Oct. 12.—Paid Lord Viscount Bateman, to reimburse
  him and the Officers and
  Men of the Herefordshire Militia,
  the extra expenses they have
  lately been put to, in providing
  accommodation for the said Militia
  at the time of the late Riots in
  this City, viz.—THE BRIDGE…. £105 0 0

This is an item worthy to be recorded in every publication relating to the city of Bristol, Lord Bateman was Col. Commandant of the Herefordshire Militia, at the time when they fired upon, and massacred the citizens of Bristol, at the memorable slaughter at the Bridge, in the year 1793. Was this hundred guineas the price of that slaughter? This curious fact would never have been known, had it not been for our famous all-powerful Speaker's warrant. I understand that many of the Corporation were astonished, when this fact was published; they never having heard of it, or dreamed that 105_l_. of the citizens own money was paid to this Lord, for ordering his troops to fire upon them!

1793. £. s. d.
  Oct.—Paid George Daubeny, Esq. for rais-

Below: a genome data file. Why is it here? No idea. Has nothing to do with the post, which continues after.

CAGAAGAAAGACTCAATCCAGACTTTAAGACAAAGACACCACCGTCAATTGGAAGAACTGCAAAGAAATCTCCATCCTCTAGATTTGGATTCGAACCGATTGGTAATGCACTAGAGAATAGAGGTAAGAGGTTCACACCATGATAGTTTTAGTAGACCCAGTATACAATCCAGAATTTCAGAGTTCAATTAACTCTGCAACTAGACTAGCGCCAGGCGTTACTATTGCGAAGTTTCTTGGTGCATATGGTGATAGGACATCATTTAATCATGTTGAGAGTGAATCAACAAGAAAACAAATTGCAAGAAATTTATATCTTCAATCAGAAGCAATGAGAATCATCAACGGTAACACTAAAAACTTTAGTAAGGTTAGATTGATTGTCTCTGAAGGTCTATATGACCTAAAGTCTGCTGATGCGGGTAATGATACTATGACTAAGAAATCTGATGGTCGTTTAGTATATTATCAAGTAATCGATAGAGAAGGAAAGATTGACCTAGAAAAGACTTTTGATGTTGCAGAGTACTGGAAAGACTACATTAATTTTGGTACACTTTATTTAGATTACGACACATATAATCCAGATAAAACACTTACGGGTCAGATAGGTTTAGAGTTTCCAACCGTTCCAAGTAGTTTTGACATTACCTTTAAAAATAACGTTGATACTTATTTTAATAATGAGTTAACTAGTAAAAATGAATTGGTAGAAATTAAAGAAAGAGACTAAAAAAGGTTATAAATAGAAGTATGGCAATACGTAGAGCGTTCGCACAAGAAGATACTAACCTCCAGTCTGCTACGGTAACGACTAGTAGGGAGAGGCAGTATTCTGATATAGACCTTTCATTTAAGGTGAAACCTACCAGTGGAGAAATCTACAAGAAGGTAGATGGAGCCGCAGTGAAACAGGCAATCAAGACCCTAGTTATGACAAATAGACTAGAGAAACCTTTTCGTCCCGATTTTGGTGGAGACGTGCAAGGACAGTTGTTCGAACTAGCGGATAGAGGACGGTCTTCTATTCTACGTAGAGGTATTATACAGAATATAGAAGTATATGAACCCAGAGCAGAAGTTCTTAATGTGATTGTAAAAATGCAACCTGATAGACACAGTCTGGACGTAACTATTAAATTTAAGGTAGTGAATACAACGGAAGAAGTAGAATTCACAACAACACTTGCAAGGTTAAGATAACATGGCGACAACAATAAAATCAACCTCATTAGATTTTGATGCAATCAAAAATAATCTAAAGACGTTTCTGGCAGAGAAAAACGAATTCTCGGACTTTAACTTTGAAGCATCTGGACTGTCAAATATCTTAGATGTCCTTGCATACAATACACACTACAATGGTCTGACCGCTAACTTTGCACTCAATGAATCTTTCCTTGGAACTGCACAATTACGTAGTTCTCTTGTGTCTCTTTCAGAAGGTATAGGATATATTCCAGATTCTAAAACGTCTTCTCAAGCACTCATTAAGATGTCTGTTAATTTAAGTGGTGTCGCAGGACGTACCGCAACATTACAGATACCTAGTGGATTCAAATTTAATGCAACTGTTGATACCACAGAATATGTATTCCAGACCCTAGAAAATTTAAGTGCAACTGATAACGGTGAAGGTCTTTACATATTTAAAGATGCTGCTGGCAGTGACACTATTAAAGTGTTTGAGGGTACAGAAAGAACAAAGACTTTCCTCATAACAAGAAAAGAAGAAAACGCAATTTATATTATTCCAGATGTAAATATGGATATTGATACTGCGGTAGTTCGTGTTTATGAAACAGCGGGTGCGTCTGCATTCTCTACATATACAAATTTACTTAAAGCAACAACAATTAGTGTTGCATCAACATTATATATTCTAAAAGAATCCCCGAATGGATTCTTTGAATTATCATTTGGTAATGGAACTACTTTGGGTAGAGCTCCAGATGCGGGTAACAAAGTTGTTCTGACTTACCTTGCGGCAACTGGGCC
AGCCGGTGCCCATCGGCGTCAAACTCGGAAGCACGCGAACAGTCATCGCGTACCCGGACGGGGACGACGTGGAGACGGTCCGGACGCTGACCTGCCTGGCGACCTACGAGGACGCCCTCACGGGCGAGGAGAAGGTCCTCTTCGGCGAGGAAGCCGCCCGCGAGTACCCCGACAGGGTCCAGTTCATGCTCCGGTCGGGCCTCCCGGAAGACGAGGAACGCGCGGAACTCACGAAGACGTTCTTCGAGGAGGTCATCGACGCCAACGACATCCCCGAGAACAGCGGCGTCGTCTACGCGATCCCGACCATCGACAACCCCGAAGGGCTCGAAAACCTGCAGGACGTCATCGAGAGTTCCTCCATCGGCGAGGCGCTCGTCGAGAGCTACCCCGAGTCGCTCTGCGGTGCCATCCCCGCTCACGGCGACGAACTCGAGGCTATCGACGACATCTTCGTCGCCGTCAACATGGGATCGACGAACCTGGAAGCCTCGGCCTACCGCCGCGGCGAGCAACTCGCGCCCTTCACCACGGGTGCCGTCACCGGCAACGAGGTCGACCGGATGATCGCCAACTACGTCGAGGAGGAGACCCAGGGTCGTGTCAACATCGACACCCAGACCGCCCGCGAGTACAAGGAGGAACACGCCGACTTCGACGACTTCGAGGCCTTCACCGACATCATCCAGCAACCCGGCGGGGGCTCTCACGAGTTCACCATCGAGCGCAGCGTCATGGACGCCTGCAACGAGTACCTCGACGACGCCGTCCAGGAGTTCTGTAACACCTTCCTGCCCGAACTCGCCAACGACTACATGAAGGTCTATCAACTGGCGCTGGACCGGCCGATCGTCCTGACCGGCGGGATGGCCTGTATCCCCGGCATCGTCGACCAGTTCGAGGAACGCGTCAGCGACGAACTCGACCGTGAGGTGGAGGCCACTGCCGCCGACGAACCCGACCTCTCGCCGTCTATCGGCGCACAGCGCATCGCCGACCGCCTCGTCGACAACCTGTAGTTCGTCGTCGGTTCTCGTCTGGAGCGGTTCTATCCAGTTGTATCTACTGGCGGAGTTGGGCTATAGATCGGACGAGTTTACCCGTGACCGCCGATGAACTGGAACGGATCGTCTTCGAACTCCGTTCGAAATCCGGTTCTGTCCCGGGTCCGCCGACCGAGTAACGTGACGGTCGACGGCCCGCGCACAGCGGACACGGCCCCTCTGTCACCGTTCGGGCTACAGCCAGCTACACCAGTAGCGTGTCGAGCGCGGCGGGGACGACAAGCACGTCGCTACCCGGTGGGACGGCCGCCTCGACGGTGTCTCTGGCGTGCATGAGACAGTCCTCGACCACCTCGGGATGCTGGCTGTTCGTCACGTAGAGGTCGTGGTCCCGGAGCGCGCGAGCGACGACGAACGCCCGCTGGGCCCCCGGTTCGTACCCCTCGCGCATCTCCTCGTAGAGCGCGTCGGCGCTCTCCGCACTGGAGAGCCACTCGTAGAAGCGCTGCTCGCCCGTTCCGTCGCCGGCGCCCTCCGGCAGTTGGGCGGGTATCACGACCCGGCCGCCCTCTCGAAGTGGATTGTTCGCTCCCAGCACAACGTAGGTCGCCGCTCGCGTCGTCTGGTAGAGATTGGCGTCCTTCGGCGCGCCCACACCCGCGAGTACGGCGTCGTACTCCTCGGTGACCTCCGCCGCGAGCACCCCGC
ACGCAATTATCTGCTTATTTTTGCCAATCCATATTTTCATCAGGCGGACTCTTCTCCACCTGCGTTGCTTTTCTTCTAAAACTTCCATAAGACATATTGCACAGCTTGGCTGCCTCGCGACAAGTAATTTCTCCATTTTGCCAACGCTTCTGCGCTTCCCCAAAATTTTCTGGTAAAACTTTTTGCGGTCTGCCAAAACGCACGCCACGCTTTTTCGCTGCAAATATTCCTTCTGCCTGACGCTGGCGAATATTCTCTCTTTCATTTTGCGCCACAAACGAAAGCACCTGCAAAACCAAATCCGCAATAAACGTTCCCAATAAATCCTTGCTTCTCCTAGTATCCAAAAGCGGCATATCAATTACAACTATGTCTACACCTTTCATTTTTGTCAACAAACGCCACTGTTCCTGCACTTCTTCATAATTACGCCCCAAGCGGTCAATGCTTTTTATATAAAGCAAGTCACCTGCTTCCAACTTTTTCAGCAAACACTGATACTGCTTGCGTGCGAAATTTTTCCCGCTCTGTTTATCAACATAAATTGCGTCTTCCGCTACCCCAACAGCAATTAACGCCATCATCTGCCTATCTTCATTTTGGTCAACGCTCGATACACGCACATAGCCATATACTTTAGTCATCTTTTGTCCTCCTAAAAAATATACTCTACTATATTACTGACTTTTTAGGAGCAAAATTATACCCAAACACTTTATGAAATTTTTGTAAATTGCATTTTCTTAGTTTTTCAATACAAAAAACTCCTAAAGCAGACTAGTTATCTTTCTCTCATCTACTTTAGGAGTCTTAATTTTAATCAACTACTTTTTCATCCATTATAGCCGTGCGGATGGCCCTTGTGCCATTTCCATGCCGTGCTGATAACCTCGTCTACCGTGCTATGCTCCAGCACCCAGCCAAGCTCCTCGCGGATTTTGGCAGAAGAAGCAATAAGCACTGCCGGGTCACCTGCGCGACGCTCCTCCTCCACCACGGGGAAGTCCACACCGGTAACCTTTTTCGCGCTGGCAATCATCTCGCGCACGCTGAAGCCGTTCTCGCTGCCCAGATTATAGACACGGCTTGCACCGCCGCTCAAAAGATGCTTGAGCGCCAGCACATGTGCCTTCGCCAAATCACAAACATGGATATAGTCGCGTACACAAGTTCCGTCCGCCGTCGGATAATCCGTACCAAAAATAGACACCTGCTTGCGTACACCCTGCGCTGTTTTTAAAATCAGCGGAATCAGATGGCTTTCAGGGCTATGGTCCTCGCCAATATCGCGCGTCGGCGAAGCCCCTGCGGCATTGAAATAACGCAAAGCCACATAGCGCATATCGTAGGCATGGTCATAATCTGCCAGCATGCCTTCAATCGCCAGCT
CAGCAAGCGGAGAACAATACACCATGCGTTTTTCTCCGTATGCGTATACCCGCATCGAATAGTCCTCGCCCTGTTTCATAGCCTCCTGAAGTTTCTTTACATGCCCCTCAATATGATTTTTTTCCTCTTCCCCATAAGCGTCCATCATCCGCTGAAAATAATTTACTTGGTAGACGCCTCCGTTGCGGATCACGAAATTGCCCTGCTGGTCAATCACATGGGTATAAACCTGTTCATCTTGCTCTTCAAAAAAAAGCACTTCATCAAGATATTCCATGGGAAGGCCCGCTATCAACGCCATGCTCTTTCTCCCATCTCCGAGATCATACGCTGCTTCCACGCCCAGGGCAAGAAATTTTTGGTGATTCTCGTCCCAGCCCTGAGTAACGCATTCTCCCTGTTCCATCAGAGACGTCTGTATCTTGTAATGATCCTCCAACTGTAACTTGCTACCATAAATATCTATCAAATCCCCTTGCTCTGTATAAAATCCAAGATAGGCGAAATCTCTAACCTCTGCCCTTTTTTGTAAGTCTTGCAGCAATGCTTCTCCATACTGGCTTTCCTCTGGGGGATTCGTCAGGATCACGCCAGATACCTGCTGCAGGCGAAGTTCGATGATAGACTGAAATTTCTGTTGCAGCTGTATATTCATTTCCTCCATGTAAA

ing Bristol volunteers……….. 300 0 0
  1801.—Paid expenses during the Market
  Riots, &c. on account of the dear-
  ness of Provisions, in the month
  of April, 1801……………… 117 7 4
  N. B. The Chamberlain's Salary was
  this year raised from 62_l_. 10s. per
  quarter, to 125_l_. per quarter,
  making the annual amount…… 500 0 0
  1806.—Paid GEORGE WEBB HALL, at sun-
  dry times, towards passing the
  Bristol Paving Bill……….. 1,000 0 0
  1810.—Paid commemorating the National
  Jubilee on the 25th October, 1809 337 11 4
  1811.—Paid John Noble, Esq. for Wine sent
  to the Lord High Steward, the
  Recorder, and the two Members
  of Parliament……………….. 315 0 0
  N. B. This is an annual gift from
  the freemen.
  1811.—Paid on account of the expenses of
  the invitation and the visit of

  Lord Grenville, to an entertainment £. s. d.
  given him by the Citizens,
  as High Steward, in May, 1811… 1,393 11 0

  July 14.—Paid John H. Wilcocks, Mayor, the
  monies expended by him in entertaining
  the MILITARY, viz. (the
  East Middlesex Militia and Scots
  Greys) at the Mayoralty House;
  and for Beer for GUARDS MOUNTED
  ELECTION, VIZ……………….. 437 O 4
  Sept.—Paid J. M. Gutch, for printing
  Advertisements for calling a
  Public Meeting of the Citizens
  to address the Prince Regent on
  the Death of the Right Hon.
  Spencer Perceval, Chancellor of
  the Exchequer………………… 52 18 0